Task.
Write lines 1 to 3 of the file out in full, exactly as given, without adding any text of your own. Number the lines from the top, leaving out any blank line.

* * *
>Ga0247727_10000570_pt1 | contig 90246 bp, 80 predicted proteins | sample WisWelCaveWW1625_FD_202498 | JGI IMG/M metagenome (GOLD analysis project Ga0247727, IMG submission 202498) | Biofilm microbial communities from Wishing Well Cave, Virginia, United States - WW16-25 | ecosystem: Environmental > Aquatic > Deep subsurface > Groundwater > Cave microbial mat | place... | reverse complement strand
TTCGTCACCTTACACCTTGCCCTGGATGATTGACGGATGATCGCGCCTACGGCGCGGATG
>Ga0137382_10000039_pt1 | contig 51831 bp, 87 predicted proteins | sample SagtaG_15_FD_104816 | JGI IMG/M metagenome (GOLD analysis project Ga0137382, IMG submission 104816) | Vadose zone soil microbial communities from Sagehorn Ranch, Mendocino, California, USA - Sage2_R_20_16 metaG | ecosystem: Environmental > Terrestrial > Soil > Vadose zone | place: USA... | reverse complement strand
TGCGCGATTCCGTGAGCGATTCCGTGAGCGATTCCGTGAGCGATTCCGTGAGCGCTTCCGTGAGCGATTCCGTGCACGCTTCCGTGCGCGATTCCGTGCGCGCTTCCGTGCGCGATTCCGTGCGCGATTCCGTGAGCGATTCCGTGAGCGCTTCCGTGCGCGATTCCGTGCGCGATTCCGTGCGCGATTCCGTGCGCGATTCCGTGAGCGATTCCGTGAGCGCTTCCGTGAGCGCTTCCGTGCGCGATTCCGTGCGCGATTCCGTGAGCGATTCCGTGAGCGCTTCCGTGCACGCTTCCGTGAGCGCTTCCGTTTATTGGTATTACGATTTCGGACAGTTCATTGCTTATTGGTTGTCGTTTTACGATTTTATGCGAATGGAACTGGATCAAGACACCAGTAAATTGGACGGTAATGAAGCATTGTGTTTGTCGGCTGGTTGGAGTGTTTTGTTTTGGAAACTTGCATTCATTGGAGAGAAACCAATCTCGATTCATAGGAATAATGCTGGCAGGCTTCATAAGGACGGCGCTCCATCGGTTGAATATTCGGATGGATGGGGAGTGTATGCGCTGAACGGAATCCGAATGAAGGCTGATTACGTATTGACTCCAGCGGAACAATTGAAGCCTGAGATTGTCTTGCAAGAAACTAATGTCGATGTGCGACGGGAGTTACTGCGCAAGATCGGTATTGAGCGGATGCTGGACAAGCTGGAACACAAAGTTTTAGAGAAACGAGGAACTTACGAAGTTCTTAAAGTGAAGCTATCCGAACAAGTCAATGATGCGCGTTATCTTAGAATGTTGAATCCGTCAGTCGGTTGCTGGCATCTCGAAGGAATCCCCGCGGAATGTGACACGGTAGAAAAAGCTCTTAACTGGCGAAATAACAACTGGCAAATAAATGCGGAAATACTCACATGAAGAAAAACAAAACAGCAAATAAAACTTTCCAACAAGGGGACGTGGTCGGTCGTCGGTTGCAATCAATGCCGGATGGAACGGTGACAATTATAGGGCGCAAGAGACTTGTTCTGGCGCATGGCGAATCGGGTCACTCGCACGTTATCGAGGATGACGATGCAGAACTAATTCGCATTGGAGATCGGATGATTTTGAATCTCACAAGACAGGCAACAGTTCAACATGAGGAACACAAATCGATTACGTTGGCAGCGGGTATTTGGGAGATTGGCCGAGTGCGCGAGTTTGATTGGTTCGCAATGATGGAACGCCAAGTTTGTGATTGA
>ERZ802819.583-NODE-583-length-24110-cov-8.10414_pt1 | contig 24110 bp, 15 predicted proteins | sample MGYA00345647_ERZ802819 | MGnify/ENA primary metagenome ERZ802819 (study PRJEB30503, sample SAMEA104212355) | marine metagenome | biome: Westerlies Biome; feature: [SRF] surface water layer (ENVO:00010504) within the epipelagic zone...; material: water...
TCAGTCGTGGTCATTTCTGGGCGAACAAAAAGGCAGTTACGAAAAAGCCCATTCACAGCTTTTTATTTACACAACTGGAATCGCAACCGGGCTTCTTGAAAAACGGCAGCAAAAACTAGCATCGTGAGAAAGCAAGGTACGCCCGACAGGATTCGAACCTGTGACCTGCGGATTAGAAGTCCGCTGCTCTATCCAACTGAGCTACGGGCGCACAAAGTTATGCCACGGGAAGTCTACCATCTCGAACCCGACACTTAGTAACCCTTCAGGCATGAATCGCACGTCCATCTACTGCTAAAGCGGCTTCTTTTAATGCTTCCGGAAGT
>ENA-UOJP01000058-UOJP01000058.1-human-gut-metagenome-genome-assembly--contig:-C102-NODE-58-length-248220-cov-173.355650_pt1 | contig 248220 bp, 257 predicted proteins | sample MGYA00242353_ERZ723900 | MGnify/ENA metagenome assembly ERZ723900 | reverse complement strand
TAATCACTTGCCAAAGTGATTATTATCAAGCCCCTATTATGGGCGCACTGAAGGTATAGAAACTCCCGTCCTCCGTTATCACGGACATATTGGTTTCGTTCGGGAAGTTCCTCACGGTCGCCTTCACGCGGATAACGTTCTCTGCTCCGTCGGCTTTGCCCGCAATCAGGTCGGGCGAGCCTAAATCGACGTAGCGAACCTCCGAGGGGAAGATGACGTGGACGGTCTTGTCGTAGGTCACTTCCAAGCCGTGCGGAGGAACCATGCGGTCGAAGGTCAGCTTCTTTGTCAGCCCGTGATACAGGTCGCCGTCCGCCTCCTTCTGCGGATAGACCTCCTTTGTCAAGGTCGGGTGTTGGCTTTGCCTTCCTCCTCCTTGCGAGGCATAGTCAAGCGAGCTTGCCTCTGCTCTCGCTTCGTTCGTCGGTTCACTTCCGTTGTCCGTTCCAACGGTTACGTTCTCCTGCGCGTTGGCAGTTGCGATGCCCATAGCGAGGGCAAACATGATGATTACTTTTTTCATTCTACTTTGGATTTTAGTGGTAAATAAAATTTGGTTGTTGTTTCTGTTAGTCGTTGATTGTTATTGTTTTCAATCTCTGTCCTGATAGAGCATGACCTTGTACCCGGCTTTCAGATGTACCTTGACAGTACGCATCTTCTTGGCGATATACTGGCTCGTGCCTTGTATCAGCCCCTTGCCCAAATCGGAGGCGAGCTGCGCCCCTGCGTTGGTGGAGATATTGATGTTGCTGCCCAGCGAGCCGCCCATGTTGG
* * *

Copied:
>Ga0247727_10000570_pt1 | contig 90246 bp, 80 predicted proteins | sample WisWelCaveWW1625_FD_202498 | JGI IMG/M metagenome (GOLD analysis project Ga0247727, IMG submission 202498) | Biofilm microbial communities from Wishing Well Cave, Virginia, United States - WW16-25 | ecosystem: Environmental > Aquatic > Deep subsurface > Groundwater > Cave microbial mat | place... | reverse complement strand
TTCGTCACCTTACACCTTGCCCTGGATGATTGACGGATGATCGCGCCTACGGCGCGGATG
>Ga0137382_10000039_pt1 | contig 51831 bp, 87 predicted proteins | sample SagtaG_15_FD_104816 | JGI IMG/M metagenome (GOLD analysis project Ga0137382, IMG submission 104816) | Vadose zone soil microbial communities from Sagehorn Ranch, Mendocino, California, USA - Sage2_R_20_16 metaG | ecosystem: Environmental > Terrestrial > Soil > Vadose zone | place: USA... | reverse complement strand